Remarks by Ambassador James F. Entwistle Hand-over of Insecticide Treated Nets to RSO support staff (June 3, 2016)

June 3, 2016

(as prepared for delivery)

Good morning. Thank you for coming to this important event.

On April 25 this year, Nigeria joined the rest of the world to observe World Malaria Day. Of course, for many Nigerians, every day is malaria day—a day to keep up the fight against this killer disease.

Malaria is a leading cause of illness and death in Nigeria, particularly at this time of the year, as the rainy season begins creating conditions for mosquito populations to increase.  The best way to prevent malaria is to put a barrier between yourself and the mosquitoes that carry it, particularly during the hours from dusk to dawn.

Nightly use of insecticide treated bed nets prevents you from getting bitten and infected, which in turn prevents you from infecting another mosquito that then passes malaria to your family and neighbors.  Bed nets help to interrupt that cycle.  So a bed net not only protects you–when bed nets are used by everyone, particularly those who are already sick with malaria, they also prevent others from becoming infected.

The nets that are being distributed now will contribute to the government of Nigeria’s goal of one net for every two persons.  We are working hard with the Federal and State Ministries of Health and other partners to ensure these nets are hand-delivered to each household in every community across Nigeria. It is a massive undertaking.

Special attention is being paid to the vulnerable segments of the populations that have the greatest risk of severe sickness or death due to malaria–pregnant women and children under 5.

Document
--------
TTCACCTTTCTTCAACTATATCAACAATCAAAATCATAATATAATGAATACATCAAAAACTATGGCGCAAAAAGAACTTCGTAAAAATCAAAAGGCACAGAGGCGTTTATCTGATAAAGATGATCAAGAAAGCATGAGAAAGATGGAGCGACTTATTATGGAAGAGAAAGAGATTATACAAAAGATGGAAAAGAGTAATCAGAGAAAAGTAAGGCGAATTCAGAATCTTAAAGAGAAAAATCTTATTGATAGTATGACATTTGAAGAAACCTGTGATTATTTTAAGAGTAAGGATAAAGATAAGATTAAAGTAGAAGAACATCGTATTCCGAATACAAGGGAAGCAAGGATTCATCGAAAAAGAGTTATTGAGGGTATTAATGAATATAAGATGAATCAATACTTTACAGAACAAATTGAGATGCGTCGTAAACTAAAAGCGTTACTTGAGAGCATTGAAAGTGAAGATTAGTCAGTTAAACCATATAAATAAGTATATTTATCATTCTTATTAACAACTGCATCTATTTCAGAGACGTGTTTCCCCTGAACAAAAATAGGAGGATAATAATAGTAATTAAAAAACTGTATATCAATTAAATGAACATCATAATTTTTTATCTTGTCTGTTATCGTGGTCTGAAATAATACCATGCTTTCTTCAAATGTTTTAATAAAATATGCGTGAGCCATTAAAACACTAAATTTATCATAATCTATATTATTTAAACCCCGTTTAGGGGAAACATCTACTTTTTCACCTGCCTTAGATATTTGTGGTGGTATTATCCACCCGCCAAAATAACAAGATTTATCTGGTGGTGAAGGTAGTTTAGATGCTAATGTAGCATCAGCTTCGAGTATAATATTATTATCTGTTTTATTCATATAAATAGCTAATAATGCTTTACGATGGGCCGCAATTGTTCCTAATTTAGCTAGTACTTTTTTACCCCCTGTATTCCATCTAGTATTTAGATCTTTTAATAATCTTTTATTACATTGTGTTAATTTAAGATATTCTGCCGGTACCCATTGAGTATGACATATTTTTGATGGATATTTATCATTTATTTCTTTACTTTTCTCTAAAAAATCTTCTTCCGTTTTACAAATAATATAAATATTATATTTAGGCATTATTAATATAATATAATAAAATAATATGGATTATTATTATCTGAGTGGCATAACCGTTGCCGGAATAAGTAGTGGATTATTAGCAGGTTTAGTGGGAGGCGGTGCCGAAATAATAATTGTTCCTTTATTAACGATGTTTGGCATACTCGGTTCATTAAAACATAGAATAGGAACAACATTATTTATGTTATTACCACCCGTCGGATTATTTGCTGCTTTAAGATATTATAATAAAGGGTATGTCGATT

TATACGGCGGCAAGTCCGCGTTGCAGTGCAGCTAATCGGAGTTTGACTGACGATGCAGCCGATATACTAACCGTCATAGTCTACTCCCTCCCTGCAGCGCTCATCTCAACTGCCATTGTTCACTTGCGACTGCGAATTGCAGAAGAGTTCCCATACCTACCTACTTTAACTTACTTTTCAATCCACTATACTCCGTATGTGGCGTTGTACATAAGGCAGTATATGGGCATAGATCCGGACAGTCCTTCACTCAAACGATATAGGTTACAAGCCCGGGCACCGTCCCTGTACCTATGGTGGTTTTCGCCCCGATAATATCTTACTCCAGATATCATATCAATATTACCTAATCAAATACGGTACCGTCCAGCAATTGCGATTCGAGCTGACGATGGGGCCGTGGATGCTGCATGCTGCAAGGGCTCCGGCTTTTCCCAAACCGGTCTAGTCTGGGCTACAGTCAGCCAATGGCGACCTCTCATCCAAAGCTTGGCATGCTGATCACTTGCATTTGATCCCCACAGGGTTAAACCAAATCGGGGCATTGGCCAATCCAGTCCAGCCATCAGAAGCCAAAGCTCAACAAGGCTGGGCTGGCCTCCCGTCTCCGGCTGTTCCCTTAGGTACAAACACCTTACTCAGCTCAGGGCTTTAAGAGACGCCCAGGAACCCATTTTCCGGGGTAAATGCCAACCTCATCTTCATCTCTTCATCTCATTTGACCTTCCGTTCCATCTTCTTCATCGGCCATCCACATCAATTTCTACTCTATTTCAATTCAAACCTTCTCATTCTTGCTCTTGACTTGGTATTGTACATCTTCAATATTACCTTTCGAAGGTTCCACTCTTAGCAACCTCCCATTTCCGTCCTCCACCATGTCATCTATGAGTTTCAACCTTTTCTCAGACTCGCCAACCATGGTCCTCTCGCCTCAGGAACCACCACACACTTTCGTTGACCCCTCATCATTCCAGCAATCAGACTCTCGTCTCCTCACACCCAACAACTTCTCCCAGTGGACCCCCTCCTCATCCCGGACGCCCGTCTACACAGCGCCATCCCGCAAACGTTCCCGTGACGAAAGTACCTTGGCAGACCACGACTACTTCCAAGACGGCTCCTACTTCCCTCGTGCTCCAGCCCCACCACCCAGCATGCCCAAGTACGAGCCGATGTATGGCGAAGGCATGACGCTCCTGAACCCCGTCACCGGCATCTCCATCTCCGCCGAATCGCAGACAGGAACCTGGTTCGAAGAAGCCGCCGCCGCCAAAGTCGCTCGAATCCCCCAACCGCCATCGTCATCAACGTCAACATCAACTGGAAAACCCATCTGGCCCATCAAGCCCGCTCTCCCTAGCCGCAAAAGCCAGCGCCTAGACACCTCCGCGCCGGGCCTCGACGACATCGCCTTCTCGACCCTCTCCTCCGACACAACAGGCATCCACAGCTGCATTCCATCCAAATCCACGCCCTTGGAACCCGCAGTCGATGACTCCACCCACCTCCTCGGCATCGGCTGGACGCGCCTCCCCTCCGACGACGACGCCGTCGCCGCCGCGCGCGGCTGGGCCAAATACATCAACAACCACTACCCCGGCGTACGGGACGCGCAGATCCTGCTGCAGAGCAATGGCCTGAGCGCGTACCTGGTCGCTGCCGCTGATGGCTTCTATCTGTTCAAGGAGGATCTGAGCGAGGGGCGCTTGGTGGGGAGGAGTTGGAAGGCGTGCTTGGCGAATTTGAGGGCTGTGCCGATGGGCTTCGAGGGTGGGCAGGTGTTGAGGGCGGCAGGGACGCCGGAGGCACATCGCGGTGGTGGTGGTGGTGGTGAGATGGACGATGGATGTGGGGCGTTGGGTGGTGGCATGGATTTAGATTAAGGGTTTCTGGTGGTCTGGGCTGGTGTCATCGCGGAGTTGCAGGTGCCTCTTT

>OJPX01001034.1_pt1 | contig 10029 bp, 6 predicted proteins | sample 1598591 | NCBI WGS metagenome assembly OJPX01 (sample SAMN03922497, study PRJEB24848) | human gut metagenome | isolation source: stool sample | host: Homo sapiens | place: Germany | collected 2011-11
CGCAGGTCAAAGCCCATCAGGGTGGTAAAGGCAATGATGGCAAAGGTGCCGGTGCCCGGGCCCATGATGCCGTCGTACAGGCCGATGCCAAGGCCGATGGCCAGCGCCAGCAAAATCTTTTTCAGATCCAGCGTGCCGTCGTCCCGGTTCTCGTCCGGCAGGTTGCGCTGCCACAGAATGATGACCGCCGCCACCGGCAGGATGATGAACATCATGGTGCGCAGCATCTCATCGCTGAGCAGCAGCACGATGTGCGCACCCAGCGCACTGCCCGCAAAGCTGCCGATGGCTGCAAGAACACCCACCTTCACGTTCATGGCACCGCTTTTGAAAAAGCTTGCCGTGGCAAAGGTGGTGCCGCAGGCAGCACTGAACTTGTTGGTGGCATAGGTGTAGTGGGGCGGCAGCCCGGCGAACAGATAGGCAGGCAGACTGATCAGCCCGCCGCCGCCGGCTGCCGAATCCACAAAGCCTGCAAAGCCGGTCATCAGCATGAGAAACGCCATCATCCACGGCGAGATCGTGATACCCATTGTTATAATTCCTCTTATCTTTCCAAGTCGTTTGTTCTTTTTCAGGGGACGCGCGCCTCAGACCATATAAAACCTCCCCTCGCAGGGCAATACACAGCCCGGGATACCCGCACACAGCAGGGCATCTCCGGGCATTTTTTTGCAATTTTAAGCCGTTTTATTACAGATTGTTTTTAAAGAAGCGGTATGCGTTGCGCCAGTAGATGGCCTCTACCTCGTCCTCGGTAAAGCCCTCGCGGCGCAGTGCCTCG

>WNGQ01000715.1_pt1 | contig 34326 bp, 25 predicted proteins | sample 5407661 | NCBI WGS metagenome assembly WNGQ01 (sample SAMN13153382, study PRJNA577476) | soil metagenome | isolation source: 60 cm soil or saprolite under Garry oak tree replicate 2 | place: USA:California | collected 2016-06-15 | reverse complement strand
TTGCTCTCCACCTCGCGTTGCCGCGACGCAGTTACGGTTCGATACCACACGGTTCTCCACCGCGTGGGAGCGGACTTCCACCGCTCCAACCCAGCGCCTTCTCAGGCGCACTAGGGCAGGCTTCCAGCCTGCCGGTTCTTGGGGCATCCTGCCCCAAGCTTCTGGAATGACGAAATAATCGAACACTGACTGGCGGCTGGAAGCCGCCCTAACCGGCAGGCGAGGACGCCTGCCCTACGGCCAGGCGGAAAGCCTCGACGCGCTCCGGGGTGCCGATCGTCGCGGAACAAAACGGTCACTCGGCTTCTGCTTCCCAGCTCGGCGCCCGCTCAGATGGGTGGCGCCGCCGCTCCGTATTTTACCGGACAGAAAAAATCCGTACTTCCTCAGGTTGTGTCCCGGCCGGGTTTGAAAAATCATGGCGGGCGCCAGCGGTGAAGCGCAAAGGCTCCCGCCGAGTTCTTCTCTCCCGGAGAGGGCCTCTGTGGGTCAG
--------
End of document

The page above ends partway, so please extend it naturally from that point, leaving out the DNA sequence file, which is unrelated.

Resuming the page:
I encourage you to take your pregnant wives and/or partners to a health care facility that provides nets to its patients. Also, ensure that your wives and/or partners and new born infants receive care from skilled workers at a health care facility throughout this special time up to and including child birth to protect the babies—the newest members of the population.

Through the U.S. President’s Malaria Initiative, we are also currently supporting the Federal and State Ministries of Health to ensure that pregnant women receive malaria prevention medications–to further protect women and children from malaria.

Overcoming malaria requires a partnership among everyone sector — governments at all levels, the people, and partners including the U.S. Government.  Malaria can be conquered through the actions of communities, and the practices of each individual Nigerian.

The U.S. government works hard to help people fight malaria in far-flung communities across Nigeria, but we realize that we must also help our constituents including the local guard force members to protect themselves and their families against malaria.

As you receive these nets today, I encourage you to keep in mind that conquering malaria will not happen overnight, and it will only happen if we all work together. We look forward to a day when a cooperative spirit will help reduce the impact of malaria, but it is up to the people to hang up the nets, sleep under them every night, and then roll them up during the day to protect them from wear and tear.

The U.S. government is proud to support the efforts of the government and people of Nigeria to join together to protect the health of all, particularly the youngest and most vulnerable members of society.

Thank you.